Philobiblon: Salute the queen

Wednesday, December 15, 2004

Salute the queen

chessqueen, originally uploaded by natalieben.

Luckily, most of the sales of review copies of books held in newspaper offices (which raise money for charity) are held at lunchtime, when I'm not there, otherwise I'd have already had to move out of home to make space for the bookshelves.

But I was reminded of what I'm missing by a rare sale I managed to get to, where I bought (along with lots of other books), Birth of the Chess Queen: A History, by Marilyn Yalow, 2004, Pandora.

It explains that when chess was invented in India, then transplanted into the Muslim world (where non-figurative pieces were used because of Islamic iconoclasm), and finally arrived in Europe with the Moors, the piece that stood beside the King was the vizier.

The first chess queen recorded appears in a manuscript written in the late 990s in the Einsiedeln Monastery in Switzerland. The monk who wrote it was German-speaking, although of course he was working in Latin. He makes no particular remark about her presence, so the piece was obviously well established. (p. 17)

A pawn, as today, could become a queen by getting to the other end of the board, but only if the original queen had been taken.

" attempt to preserve the uniqueness of the king's wife, his only permissible conjugal mate, according to Christian doctrine.... The idea of multiple queens on the chessboard proved so anxiety-making for Europeans that it remained a subject of contention for centuries to come". (p. 18)

The author seeks to find a unique model for the chess queen, proposing either Adelaide of Germany, queen to Otto I, "a second Charlemagne", or her daughter-in-law, Theosophano, the Byzantine princess, queen to Otto II and mother and regent to Otto III.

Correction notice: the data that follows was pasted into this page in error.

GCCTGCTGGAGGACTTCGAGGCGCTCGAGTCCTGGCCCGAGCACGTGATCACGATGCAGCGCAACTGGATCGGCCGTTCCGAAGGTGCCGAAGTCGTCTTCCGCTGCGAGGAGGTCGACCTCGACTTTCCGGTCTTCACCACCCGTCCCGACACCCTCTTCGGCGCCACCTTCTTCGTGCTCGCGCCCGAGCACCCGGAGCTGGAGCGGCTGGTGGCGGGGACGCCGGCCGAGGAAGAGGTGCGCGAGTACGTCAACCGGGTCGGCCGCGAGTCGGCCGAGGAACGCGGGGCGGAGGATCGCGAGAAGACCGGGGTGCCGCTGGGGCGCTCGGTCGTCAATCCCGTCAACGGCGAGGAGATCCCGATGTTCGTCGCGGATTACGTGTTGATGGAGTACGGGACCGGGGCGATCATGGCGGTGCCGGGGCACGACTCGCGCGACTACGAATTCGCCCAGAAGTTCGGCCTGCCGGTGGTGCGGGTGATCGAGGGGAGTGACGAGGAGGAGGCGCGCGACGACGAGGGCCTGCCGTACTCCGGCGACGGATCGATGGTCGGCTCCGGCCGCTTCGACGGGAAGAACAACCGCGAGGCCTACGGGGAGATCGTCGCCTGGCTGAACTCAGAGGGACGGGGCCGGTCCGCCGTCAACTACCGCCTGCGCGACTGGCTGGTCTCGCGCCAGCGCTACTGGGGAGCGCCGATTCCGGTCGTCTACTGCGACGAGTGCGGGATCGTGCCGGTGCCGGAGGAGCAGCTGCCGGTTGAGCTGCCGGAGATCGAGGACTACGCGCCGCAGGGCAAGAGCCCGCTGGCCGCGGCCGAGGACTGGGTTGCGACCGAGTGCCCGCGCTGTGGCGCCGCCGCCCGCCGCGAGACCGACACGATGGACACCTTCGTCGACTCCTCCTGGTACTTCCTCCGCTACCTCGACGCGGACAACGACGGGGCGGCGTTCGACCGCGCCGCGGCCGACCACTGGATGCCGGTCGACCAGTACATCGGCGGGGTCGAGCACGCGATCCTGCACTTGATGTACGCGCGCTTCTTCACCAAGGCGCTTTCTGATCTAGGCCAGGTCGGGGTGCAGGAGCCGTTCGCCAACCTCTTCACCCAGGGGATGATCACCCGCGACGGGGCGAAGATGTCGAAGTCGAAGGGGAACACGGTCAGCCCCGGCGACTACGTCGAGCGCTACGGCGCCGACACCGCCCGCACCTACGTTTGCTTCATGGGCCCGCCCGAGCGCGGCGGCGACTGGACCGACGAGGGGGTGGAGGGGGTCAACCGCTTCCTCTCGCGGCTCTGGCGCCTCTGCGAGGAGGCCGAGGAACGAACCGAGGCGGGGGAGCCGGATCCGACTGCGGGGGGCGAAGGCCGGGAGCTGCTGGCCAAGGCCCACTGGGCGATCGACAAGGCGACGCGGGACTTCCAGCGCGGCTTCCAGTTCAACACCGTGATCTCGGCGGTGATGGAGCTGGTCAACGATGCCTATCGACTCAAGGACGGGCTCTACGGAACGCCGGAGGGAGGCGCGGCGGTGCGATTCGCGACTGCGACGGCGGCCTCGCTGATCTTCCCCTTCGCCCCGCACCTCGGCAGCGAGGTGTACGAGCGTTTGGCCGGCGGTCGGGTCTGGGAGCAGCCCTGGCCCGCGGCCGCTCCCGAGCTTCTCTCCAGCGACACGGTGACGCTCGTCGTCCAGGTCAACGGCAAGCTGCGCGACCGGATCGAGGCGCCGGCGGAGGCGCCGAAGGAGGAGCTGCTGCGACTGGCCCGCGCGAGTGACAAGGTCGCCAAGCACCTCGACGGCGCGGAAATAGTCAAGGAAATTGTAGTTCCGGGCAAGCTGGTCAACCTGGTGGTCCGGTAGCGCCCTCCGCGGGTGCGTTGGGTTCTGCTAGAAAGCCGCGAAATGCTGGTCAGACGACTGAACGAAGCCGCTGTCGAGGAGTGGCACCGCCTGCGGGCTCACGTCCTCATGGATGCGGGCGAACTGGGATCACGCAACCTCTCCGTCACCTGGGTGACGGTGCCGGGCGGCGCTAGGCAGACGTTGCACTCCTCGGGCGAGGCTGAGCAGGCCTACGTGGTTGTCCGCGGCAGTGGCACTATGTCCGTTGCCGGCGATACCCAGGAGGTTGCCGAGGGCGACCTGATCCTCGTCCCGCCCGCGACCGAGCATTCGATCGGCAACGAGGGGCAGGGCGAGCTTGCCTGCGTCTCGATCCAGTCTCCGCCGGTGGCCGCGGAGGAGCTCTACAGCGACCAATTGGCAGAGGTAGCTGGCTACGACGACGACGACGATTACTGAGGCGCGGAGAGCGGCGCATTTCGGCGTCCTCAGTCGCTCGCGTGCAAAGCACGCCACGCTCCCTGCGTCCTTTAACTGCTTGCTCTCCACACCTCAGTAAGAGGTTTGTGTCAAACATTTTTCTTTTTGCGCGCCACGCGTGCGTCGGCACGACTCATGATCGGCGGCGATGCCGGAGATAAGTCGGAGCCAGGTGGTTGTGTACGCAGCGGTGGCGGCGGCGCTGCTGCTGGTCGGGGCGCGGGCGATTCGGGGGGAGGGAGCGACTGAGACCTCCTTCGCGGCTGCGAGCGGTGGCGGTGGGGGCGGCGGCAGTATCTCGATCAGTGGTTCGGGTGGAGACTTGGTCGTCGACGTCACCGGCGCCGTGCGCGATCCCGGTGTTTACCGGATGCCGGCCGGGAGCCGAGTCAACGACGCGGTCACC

This I'd suggest is problematic - perhaps one sycophantic courtier might have had the idea of commissioning a set featuring a single powerful queen, but the idea would sure have not caught on broadly, with chess seen as a model for courtly life, unless queens in general were significant "players" in politics and war.

Yalow indeed makes this point, saying: "for a brief period in the 980s, the rule of queens regent was dominant in Western Europe. Not only were Adelaide and Theophano regents for Otto III, but Adelaide's daughter Emma was regent for the French King Louis V, the duchess Beatrice of Lorraine ruled for her minor son, and the youthful Aethelred II in England was under his mother's tutelage." (p. 26.) It is surely no accident that about this time the chess piece appeared.

It's "funny" how little focus gets put on such periods of history.

P.S. This is an interesting read, but irritating when the academic writer makes patronising attempts to cater to an "ordinary" audience. Reaching them surely does not require the profuse use of exclamation marks!


Blogger Kameron Hurley said...

"funny" is a polite way of putting it...

I'd been thinking about picking up this book. Must put it back on my list.

12/15/2004 06:18:00 pm  

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